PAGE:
September 4 was the start of Suicide Prevention Week, and the World Health Organization (WHO) declared September 10, 2011 as World Suicide Prevention Day.
The purpose of this day is to raise awareness around the globe that suicide can be prevented. Goals of World Suicide Prevention day include sharing information, improving education and training, and decreasing stigmatization.
The WHO estimates that about one million people around the world die by suicide every year, and 2007 data from the Centers for Disease Control & Prevention indicates more than 34,000 suicides occurred in the U.S. This is the equivalent of 94 suicides per day; one suicide every 15 minutes or 11.26 suicides per 100,000 population.
Suicide is the 11th leading cause of death among Americans. But suicide deaths are only part of the problem. More people survive suicide attempts than actually die. They are often seriously injured and need medical care.
Most people feel uncomfortable talking about suicide. Often, victims are blamed — and their friends, families, and communities are left devastated.
Visit these web sites for more information:
If someone you know exhibits warning signs of suicide:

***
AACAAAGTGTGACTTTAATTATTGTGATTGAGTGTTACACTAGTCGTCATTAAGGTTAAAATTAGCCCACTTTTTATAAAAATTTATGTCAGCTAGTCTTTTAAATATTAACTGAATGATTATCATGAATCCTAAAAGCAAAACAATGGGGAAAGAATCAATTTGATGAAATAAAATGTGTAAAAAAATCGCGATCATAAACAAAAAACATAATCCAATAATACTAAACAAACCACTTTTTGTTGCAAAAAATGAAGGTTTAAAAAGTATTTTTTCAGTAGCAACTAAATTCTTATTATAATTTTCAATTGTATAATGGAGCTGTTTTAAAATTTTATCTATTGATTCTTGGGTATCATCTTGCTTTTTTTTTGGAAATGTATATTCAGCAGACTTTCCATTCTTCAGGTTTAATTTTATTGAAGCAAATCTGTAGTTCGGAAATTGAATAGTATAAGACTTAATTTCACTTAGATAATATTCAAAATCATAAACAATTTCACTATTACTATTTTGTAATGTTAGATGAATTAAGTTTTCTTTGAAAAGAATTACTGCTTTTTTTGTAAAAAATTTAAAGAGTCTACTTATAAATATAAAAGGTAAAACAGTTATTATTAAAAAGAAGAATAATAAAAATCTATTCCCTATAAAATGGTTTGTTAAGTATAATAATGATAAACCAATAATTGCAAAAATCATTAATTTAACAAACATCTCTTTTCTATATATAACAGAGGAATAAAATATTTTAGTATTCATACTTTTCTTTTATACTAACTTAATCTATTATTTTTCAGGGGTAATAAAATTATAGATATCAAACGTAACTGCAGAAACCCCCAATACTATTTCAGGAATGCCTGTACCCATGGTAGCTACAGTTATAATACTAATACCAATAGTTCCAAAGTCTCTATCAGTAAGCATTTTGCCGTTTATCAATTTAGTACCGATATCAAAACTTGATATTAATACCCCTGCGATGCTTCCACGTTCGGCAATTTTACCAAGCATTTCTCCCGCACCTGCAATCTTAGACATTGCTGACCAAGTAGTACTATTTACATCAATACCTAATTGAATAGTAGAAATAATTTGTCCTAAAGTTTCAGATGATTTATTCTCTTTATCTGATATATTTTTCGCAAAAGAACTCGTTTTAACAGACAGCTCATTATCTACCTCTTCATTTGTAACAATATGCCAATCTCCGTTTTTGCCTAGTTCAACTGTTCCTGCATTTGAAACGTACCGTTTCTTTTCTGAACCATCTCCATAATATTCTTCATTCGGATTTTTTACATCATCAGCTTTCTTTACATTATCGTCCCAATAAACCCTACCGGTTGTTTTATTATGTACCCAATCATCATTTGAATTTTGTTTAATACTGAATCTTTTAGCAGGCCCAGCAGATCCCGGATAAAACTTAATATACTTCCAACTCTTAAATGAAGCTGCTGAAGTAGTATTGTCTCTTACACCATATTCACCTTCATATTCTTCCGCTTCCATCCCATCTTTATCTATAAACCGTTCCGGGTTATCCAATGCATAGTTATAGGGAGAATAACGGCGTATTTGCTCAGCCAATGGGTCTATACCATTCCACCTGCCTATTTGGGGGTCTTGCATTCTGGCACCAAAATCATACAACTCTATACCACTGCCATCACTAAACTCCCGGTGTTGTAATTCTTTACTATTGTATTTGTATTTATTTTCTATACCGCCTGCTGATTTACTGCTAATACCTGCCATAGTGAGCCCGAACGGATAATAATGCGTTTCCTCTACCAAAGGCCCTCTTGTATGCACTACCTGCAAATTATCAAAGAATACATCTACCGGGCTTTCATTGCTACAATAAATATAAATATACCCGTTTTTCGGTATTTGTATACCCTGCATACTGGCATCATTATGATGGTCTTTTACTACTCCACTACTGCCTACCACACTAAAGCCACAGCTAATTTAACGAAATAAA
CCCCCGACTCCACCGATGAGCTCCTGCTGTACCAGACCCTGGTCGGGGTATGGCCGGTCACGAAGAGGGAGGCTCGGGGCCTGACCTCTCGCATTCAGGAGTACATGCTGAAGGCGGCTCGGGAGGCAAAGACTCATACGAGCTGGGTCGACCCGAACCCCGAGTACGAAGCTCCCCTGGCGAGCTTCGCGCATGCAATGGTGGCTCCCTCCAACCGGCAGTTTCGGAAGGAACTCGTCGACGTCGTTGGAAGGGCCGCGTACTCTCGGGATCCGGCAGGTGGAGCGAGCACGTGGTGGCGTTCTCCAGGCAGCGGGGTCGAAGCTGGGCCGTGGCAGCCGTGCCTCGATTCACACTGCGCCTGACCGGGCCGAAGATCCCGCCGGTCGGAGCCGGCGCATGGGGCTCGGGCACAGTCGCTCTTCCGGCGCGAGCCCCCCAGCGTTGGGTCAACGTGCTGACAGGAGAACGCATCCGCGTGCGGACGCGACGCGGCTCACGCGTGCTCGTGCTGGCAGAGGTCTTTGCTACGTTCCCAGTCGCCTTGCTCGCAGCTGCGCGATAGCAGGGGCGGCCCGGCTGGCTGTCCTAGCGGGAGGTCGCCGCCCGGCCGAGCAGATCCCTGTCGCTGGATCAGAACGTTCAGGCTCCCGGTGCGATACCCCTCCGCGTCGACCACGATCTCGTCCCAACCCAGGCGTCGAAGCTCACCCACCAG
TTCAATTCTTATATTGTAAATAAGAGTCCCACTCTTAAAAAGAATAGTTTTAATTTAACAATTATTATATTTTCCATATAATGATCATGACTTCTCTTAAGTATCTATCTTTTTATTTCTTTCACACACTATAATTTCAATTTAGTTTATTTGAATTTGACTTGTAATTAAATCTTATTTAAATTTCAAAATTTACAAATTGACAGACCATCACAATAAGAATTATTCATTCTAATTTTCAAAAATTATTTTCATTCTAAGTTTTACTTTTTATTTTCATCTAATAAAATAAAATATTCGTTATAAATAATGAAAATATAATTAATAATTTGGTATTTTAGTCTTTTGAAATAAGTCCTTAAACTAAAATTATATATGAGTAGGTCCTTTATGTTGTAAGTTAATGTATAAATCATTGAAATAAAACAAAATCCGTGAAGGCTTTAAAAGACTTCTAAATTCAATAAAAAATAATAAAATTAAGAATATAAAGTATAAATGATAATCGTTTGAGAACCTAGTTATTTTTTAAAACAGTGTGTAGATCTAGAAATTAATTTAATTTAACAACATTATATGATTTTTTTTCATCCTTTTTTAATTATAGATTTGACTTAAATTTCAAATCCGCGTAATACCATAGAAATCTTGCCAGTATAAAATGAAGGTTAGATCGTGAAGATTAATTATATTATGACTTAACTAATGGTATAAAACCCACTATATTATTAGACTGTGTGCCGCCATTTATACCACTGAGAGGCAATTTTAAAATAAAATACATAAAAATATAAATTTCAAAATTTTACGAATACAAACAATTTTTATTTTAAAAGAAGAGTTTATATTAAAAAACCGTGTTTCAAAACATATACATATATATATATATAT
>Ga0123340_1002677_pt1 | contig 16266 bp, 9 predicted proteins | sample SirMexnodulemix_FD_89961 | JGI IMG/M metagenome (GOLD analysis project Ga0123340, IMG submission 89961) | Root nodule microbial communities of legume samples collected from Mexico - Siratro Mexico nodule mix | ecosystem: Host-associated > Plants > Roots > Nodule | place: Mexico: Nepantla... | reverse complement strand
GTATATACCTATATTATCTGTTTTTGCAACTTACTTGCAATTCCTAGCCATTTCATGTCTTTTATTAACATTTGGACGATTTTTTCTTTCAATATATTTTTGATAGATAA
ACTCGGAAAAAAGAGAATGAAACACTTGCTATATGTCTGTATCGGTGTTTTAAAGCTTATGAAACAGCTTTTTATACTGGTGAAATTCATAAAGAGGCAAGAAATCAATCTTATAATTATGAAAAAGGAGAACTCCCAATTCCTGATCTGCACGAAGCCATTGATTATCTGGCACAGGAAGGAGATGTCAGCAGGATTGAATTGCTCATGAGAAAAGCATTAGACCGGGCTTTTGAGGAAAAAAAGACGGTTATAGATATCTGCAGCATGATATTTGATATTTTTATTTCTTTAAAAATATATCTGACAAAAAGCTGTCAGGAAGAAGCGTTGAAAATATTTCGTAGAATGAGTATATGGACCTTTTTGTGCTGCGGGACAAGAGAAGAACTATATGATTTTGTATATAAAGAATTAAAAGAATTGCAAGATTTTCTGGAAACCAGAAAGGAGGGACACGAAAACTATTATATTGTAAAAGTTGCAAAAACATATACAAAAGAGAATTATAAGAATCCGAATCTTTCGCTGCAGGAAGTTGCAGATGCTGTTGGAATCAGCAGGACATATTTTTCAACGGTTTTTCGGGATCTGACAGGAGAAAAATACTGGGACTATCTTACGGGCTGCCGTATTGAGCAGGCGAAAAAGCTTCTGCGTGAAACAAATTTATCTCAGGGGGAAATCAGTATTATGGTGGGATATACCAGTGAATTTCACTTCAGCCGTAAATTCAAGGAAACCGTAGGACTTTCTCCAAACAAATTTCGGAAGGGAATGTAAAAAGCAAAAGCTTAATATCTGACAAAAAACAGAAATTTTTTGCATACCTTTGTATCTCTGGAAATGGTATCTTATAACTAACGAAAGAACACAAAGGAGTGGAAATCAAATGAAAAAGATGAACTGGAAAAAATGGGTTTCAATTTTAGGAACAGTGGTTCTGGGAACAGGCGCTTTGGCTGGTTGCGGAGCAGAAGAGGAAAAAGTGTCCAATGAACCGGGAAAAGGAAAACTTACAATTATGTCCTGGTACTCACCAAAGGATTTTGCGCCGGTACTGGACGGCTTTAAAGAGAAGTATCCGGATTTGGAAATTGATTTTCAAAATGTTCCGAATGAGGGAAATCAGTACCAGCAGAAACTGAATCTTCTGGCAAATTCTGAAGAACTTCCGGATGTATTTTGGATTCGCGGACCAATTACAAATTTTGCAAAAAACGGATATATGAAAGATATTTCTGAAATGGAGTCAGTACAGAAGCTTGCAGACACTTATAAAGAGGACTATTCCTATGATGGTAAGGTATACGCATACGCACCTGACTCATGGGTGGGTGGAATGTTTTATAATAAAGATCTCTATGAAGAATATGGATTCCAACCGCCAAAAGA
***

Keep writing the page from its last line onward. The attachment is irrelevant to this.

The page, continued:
- Do not leave the person alone
- Remove any firearms, alcohol, drugs or sharp objects that could be used in a suicide attempt
- Call the U.S. National Suicide Prevention Lifeline at 800-273-TALK (8255)
- Take the person to an emergency room or seek help from a medical or mental health professional. In Eastern Wisconsin contact Aurora Behavioral Health Services 1-877- 666-7223
For more information about treatment for individuals experiencing anxiety, feelings of hopelessness, or thoughts of suicide visit the web site for Aurora Psychiatric Hospital.
Aurora Behavioral Health Services offers complete mental health treatment options, provided by highly trained professionals in a caring, confidential manner to meet individual and family needs. If you or someone you know needs help, contact us — online or by phone at 1-877-666-7223 — as soon as possible.